The next day, we actually walked around the entire island. There are several beautiful and fragrant trees ashore – the frangipani and another that had the flowers that were used in our head wreaths at the celebration. There is a small house ashore as well. We enjoyed looking in the tide pools and ashore for more treasures. There was the remnants of what looked like some carbon fiber material – perhaps from a helicopter or plane – big pieces of the stuff. There was a compressor unit still attached to one end of a refrigerated container and so many shoes and flip flops you could open a store. The world is going to be buried in plastic!

The snorkeling around the boat is also quite wonderful – but we don't have an underwater camera anymore – so sorry – no pictures. Of course, because we have no water camera – this is the clearest water we've had to date. And there are lots of new and interesting fish and critters. Oh well!

We wrote an article for the Marshall Islands Journal, the Majuro newspaper and it got published. It was about the Liberation Day festivities here in Ailuk – so that was fun. Michael even sent a photo via the hf radio and winlink, so we'll have to see how that came out because it had to be sent very low resolution. Will also probably write another one when we get back about the bottle discovered because of the connection with the fisherman.

Today, we'll probably head back to the village and anchor. We want to have "Pumpkin" (Aneous) and Emily to the boat for dinner before we run out of food! Plus, we have traded some led light bulbs they wanted from Majuro, for some handicrafts and we'll see what progress has been made on those. We have been asked by the mayor to bring some stuff back to Majuro – as well as for Tempo (one of the island elders) and Aneous and Emily – so it sounds like we'll go back as loaded with cargo as when we arrived!

For now, we are enjoying the peace and tranquility of this lovely place. We hear on the net that Majuro has had nothing but rain and squally weather for weeks- so we feel that we picked a great time to get out of there. Now though, we are starting to look for a good weather window to head back to the city. We have food for at least another few weeks at least. We are still hoping to also score some lobsters from the locals – but they say we have to wait until the full moon at that is still awhile away!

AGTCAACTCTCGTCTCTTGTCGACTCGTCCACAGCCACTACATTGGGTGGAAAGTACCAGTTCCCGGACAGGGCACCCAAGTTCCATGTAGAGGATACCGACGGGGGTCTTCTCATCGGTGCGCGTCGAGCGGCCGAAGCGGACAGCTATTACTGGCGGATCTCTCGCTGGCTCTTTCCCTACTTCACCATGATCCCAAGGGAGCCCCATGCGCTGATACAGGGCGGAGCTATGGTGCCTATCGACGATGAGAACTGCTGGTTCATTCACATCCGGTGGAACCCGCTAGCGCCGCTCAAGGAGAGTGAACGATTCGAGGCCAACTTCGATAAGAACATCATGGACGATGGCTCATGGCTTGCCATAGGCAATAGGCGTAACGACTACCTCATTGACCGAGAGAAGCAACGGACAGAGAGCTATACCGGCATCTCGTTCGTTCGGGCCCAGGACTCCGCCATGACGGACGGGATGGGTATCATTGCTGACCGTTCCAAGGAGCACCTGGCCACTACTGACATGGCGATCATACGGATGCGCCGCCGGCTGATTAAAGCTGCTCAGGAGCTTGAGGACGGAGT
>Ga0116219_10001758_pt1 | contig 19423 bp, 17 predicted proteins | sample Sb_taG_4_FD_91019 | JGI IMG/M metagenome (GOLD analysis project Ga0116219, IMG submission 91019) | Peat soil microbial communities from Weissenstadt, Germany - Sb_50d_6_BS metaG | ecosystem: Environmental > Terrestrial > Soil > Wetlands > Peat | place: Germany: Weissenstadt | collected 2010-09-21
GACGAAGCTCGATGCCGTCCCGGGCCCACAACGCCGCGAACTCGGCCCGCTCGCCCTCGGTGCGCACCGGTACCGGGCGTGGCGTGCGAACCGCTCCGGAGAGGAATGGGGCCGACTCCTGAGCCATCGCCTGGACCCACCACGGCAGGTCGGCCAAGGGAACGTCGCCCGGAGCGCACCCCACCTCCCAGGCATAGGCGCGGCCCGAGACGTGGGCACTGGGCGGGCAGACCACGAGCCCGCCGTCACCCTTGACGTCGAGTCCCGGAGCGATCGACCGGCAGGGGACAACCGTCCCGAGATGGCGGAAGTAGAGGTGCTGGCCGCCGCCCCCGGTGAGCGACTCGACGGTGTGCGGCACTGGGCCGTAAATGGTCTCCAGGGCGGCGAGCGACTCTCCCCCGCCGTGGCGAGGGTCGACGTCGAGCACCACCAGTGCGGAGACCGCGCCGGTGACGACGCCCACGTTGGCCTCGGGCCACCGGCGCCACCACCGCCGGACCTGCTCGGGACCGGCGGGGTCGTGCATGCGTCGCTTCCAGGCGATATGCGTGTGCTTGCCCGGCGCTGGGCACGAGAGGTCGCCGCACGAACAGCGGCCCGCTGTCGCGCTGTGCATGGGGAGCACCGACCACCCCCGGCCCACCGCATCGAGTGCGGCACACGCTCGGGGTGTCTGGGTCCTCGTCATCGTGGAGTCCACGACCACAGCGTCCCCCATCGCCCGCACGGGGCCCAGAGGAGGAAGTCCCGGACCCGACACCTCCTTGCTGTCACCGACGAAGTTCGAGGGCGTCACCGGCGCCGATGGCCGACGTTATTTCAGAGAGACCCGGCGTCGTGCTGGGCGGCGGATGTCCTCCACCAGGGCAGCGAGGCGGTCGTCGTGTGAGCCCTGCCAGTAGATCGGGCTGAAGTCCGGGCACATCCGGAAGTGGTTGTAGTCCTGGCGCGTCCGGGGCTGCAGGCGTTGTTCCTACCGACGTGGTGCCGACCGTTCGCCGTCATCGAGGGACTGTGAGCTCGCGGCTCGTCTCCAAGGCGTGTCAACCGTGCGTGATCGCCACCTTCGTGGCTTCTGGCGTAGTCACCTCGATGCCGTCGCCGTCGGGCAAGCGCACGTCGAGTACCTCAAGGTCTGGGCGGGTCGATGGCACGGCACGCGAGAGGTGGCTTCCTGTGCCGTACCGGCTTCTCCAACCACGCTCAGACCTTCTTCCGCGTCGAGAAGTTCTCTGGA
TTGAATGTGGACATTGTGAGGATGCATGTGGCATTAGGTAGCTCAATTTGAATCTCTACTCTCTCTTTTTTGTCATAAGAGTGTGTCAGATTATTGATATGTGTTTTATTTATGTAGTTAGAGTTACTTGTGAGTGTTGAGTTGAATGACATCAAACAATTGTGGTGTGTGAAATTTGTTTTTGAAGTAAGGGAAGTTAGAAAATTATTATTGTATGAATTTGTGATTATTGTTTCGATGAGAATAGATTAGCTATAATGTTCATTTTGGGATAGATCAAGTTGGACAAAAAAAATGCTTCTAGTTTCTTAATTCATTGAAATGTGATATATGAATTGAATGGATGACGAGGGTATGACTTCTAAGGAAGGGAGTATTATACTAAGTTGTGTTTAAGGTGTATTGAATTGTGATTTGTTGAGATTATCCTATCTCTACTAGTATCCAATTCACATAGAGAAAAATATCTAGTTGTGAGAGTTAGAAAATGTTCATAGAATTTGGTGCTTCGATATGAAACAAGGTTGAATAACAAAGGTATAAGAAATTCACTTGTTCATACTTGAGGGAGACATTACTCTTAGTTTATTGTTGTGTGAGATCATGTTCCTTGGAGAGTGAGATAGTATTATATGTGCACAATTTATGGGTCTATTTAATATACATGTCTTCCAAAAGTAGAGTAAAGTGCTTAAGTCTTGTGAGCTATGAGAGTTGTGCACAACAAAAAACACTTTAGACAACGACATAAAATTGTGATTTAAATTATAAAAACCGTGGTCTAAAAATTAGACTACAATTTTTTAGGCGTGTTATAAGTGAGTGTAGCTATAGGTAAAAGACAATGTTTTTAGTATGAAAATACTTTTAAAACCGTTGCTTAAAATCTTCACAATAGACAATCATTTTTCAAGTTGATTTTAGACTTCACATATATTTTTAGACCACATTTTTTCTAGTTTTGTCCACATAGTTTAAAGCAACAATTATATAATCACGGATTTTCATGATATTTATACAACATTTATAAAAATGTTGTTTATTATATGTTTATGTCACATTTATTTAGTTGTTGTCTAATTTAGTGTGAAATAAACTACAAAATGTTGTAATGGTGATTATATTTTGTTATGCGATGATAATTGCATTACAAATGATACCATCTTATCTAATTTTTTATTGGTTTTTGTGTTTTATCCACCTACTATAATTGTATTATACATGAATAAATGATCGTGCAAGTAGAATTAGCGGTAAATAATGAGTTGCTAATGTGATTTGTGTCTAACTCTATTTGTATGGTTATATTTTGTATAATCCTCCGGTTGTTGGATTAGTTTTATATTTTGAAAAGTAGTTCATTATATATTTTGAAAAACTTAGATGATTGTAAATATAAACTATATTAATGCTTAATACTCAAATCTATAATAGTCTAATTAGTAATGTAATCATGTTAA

Sunday, April 6, 2014

Treated Like Royalty

After Friday's full day of sailing canoe races, tug of wars (known locally as "pull the rope"), face painting for hours and watching women compete in dresses, we called it a day and came home with some large flying fish from Anious (Pumpkin) and Emily. Michael was beat as he was still needing some recuperation from his bout with vertigo. We (all the visiting yachties) had been publicly invited to the closing celebration that would be held on Saturday at 3 pm.
We had invited Anious and Emily to the boat for dinner on Saturday but had to juggle that because of the change by the "Liberation Day Committee" in the date of the closing ceremony. It had been changed from Friday to Saturday at the last minute. So we decided to do at least an early "coffee and cake" with them Unfortunately we had to cancel that as well. The boat was way to rocking and rolling in the anchorage and we thought it would be very uncomfortable, plus it would be a very wet ride out to the boat in the dinghy.

That morning however was not without some activity. Our friends from SVV Off Tempo, Brian and Terry had arranged to go out on one of the sailing canoes. They traded a rigging knife and some fishing line for their adventure. But they sure got more than they traded for! We watched the boat leave the beach at 0830 and by 0900 they were upside down in the water! A gust, a sail move, and a young man steering, all collided and created a flip. The wind was blowing a steady 20k with heavier gusts. Michael had to get dressed and get our dinghy fueled up to get way out there to help rescue. Luckily SV Mariposa also finally saw it and got into their dinghy, which is a much more powerful and bigger launch. The boat managed to flip itself back over by doing it end over end – quite an accomplishment. Michael brought Terry back to her boat and Mariposa (also Michael) towed the canoe and four people back to the beach. Terry got a few pretty good bumps on her head and arm from the boat and was quite stiff that night and the next day.

After the rescue, we got ready for the afternoon's dinner. We had been warned that 3 pm was probably gonna be more like 5 pm - "Marshall Island Time." We got to the site at the sound of the first bells. We (meaning all the yachties) were the only ones there along with the set up crew and our entourage of about 30 kids! We have groupies! So we sat around and listened to them set up the music. Most times we go to get entertained by the locals – but while waiting Terry and Brian danced to the music to the delight of the children with us.